Ground Cover West : Ground Cover 050 June-July 2004 - West
Under a cloudless March sky, Colin Hutchinson with shovel in hand, was making the year's big decision -- when to sow the first crop. After digging a few holes he decided on a mid-April start, owing to the amount of preserved soil moisture that was clearly visible a few centimetres below the stubble-covered surface. Mr Hutchinson is in the vanguard of the no-till movement, still regarded as radical in some quarters, but gradually demonstrating the merits of an alternative production system. Colin and Libby Hutchinson farm 3000 hectares in a 325 millimetre rainfall zone near Yorkrakine, some 250 kilometres east of Perth. Over the past few decades this area has seen a lot of phases and experiments -- a region where some of the largest and most powerful farm machinery has been the norm. It is because there are still a lot of big tractors around, and a surprising number of sheep, that Mr Hutchinson's system, and thinking, stand out. For example, he has almost finished pulling out the fences that once restrained stock, and he has levelled all the contour banks because there is simply no water run-off anymore. The rain stays where it falls, even on steep slopes. This is why the factor that determines when his season starts is not late autumn or early winter rain, but how much moisture his soil is holding. Mr Hutchinson has been developing his no-till approach for some years after initially adopting minimum tillage in the mid-1980s. "It gives me planting opportunities that I just wouldn't have if I were still conventionally cultivating," he says. "Last year we were able to continue planting after our neighbours had stopped because we had enough moisture under the dry topsoil to get wheat well established." This preserved soil moisture, and an absence of stock, has opened the door to a longer season with a wider array of crop choices. "I actually need more silos to hold a greater range of seed, so I can take advantage of early rain with faba beans or if it is a later season I can sow chick peas, or later still I can opt for grain sorghum, sunflowers or maize as a summer crop. "It has reached the stage where I need at least three different seed storages for every paddock and it's not just a case of different markets. A summer crop is becoming increasingly important for weed control and softening the subsoil. By preparing for a summer crop you are hitting the winter weed seed bank. "These crops are also excellent for water table management because the roots go deep into the soil." The progression from minimum tillage to no-till, from wide sweep points to knife points, has transformed the farm's productivity, annual income expectations, and general appearance. "We used to have an enormous erosion problem caused by flash flooding. There were paddocks that were just a maze of trenches and gullies. They are all now covered with grass, and some of these areas are even becoming croppable," he says. "Basically, knife points working at six to eight inches deep don't create such a fragile surface and this stops the topsoil from slipping off the slopes. When you add full stubble retention to this we virtually have no water run-off at all. The water is staying on the slopes and not running into low-lying areas, causing waterlogging -- and ultimately salinity." Buoyed by the results of no-till so far, despite all the headaches and uncertainties that come with trying a new whole-of-farm system, Libby and Colin have now moved into tramlining and precision agriculture. "We use GPS self-steer with a variable-rate seeder and next year we will be moving into more of a zone management system -- sowing paddocks according to yield maps and data that we've built up over the past five years." The yield maps have provided some surprising, and valuable information. Paddocks that yielded well in 2001 were poorer in 2002. It seems that good crops leave much less moisture and nutrient for the following crop. Yield mapping warns where to allow for this. The whole seeding program is now a one-pass operation -- spraying, banding fertiliser and seeding on a bar with knife points. "We have moved completely to a tramlining system, with self-steering. We just lock in the GPS way points, and off the tractor goes. The operator hopefully stays alert enough to remember to turn at the end of the run." The machinery set-up comprises a Steiger tractor, air seeder, boom spray, fertiliser spreader and a Fastrac tractor. "The big change will come when we can introduce all the machinery onto three-metre tramlines. The cost of the self-steering and machinery modifications can be off-set by downsizing to smaller horsepower and equipment, which becomes logical as the soils become softer." To control weeds in the wider crop rows, Mr Hutchinson has introduced a hooded sprayer, which allows him to apply Spray.Seed®, Round Up® and Gramoxone® in the crop. "We've put rubber skirts around the hoods and these touch the ground for extra crop safety." There is also a significant economic spin- off. Spraying in rows is such a targeted application that his use of herbicides and fertilisers has been cut by two-thirds. Mr Hutchinson says that if he had to describe his farming system he would say it was a 'landcare driven' operation. "For a while some people thought we were crazy, but I think our results and the changes you can see happening, are starting to make more people take us seriously." For more information: Colin & Libby Hutchinson, email@example.com FARMING SYSTEMS 4 JUNE 2004 Australian Fluid Fertiliser Workshop 21-22 September 2004 Bringing together Australian and international researchers, farmers and industry to share knowledge and discuss limitations and possibilities for fluid fertiliser in Australia. This 2-day workshop will provide an opportunity to exchange Australian information and ideas internationally. For further information or to register as a participant contact: Kristi Wilson Ph: +61 8 8303 6706 firstname.lastname@example.org www.fluidfertilisers.com.au Colin Hutchinson shows the spray nozzles inside a hooded sprayer, and below, the sprayers in action. Too early for rain, but there's enough moisture in Colin Hutchinson's soil to start sowing early. Hooded sprayers with rubber skirts for extra crop safety. Reaping radical rewards BRAD COLLIS meets a WA farmer who defied convention and is getting results. "For a while some people thought we were crazy, but I think our results and the changes you can see happening, are starting to make more people take us seriously."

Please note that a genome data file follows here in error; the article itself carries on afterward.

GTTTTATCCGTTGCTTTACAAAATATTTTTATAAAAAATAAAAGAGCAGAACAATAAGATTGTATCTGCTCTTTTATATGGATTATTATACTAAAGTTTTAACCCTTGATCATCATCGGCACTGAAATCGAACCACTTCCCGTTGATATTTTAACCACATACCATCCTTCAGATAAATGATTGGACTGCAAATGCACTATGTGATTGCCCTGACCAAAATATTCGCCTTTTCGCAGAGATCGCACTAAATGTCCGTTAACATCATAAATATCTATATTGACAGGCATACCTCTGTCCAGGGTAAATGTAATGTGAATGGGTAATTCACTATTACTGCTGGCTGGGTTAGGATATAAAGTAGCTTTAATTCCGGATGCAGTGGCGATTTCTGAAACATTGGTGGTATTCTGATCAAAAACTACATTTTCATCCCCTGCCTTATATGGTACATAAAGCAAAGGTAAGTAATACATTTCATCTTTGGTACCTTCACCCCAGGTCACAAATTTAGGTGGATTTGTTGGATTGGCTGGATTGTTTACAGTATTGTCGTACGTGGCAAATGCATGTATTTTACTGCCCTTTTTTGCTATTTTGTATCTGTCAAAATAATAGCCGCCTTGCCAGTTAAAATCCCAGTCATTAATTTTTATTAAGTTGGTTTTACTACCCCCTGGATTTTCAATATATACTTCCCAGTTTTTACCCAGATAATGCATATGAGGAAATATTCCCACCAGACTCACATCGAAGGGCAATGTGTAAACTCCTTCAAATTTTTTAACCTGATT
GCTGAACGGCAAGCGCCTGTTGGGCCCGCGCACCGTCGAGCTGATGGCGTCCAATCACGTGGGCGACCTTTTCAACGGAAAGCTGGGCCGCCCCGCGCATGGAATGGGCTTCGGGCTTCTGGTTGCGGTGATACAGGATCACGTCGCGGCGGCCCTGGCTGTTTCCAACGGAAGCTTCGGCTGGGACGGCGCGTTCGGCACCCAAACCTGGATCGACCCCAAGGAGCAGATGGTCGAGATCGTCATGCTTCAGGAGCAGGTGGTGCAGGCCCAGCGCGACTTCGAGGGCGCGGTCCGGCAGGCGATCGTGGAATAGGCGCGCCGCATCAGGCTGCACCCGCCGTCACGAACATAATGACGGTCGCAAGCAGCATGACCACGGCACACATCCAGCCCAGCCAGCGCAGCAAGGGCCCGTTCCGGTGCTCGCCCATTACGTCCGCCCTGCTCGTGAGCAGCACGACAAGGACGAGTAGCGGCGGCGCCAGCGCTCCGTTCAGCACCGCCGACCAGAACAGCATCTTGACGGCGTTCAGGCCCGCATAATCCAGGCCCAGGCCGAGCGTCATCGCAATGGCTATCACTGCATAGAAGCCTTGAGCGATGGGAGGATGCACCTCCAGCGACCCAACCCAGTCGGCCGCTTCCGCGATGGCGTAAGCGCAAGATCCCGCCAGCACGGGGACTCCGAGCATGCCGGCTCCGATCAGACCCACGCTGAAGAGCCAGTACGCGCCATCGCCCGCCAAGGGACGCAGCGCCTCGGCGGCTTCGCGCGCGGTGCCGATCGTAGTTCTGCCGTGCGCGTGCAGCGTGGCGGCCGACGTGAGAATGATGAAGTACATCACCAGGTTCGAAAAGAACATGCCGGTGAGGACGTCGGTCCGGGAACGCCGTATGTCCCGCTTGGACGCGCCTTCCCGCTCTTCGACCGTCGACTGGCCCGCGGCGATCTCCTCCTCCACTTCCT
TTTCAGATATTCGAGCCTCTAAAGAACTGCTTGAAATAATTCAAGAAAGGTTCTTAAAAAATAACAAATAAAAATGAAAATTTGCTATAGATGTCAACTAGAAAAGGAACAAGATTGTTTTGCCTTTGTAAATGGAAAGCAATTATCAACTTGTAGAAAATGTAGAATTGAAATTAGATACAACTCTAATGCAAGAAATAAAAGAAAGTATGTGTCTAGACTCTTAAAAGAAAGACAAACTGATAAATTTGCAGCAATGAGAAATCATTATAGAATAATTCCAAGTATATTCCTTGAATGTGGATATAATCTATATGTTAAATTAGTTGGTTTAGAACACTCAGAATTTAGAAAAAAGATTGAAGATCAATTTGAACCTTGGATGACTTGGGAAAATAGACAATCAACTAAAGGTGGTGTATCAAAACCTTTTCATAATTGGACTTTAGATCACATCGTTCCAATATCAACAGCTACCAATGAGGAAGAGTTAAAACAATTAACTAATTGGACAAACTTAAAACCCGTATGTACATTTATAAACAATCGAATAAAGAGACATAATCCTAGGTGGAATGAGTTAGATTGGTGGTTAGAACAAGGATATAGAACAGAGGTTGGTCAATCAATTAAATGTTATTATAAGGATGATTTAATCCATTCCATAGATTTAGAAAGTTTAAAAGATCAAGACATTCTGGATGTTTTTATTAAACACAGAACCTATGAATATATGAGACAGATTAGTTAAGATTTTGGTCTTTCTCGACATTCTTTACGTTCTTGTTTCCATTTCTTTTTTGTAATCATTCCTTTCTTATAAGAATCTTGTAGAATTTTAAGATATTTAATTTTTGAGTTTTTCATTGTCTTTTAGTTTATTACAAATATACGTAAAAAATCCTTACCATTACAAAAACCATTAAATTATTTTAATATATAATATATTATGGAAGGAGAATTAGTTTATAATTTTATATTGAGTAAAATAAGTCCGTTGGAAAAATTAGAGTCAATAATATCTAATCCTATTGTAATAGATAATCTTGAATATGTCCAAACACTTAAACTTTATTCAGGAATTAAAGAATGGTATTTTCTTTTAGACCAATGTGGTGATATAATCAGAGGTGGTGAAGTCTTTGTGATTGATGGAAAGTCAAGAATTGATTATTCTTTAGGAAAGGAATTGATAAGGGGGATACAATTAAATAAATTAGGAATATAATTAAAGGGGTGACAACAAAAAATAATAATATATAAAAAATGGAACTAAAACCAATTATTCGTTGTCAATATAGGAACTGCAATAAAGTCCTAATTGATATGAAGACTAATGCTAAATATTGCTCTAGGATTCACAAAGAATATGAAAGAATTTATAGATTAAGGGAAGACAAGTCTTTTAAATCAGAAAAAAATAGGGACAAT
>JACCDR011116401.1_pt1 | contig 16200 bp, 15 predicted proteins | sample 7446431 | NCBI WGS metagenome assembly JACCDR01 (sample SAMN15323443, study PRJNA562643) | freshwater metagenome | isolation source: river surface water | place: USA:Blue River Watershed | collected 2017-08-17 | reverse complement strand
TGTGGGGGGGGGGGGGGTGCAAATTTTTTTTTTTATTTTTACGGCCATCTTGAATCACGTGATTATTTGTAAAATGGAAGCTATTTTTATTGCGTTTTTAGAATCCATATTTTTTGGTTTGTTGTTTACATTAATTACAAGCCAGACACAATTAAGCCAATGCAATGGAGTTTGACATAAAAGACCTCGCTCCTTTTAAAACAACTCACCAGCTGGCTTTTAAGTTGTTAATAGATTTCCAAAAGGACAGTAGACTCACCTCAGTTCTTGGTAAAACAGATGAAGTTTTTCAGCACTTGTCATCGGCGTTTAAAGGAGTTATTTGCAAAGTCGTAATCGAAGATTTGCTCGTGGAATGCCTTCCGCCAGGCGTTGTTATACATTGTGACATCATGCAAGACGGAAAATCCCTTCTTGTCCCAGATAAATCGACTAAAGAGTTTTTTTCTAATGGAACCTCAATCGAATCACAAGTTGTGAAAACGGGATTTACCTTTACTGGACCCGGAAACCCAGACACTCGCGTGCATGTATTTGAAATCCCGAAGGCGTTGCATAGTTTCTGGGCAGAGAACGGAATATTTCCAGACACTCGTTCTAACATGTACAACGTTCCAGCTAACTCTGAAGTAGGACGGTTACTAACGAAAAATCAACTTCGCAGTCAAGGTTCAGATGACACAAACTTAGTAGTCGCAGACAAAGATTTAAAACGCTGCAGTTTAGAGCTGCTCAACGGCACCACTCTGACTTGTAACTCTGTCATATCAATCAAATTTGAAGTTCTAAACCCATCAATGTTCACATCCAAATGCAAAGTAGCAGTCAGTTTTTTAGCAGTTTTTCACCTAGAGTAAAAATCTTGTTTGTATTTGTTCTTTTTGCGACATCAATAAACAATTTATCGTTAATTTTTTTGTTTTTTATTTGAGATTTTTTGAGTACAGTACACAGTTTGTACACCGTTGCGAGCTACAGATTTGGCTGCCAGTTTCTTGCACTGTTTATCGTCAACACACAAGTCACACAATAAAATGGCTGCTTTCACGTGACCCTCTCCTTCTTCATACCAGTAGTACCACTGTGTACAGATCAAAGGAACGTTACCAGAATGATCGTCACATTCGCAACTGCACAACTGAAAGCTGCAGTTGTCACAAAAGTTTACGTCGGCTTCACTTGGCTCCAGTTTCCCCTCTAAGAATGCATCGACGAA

Ground Cover 051 August-September 2004 - West
Ground Cover 049 April-May 2004 - West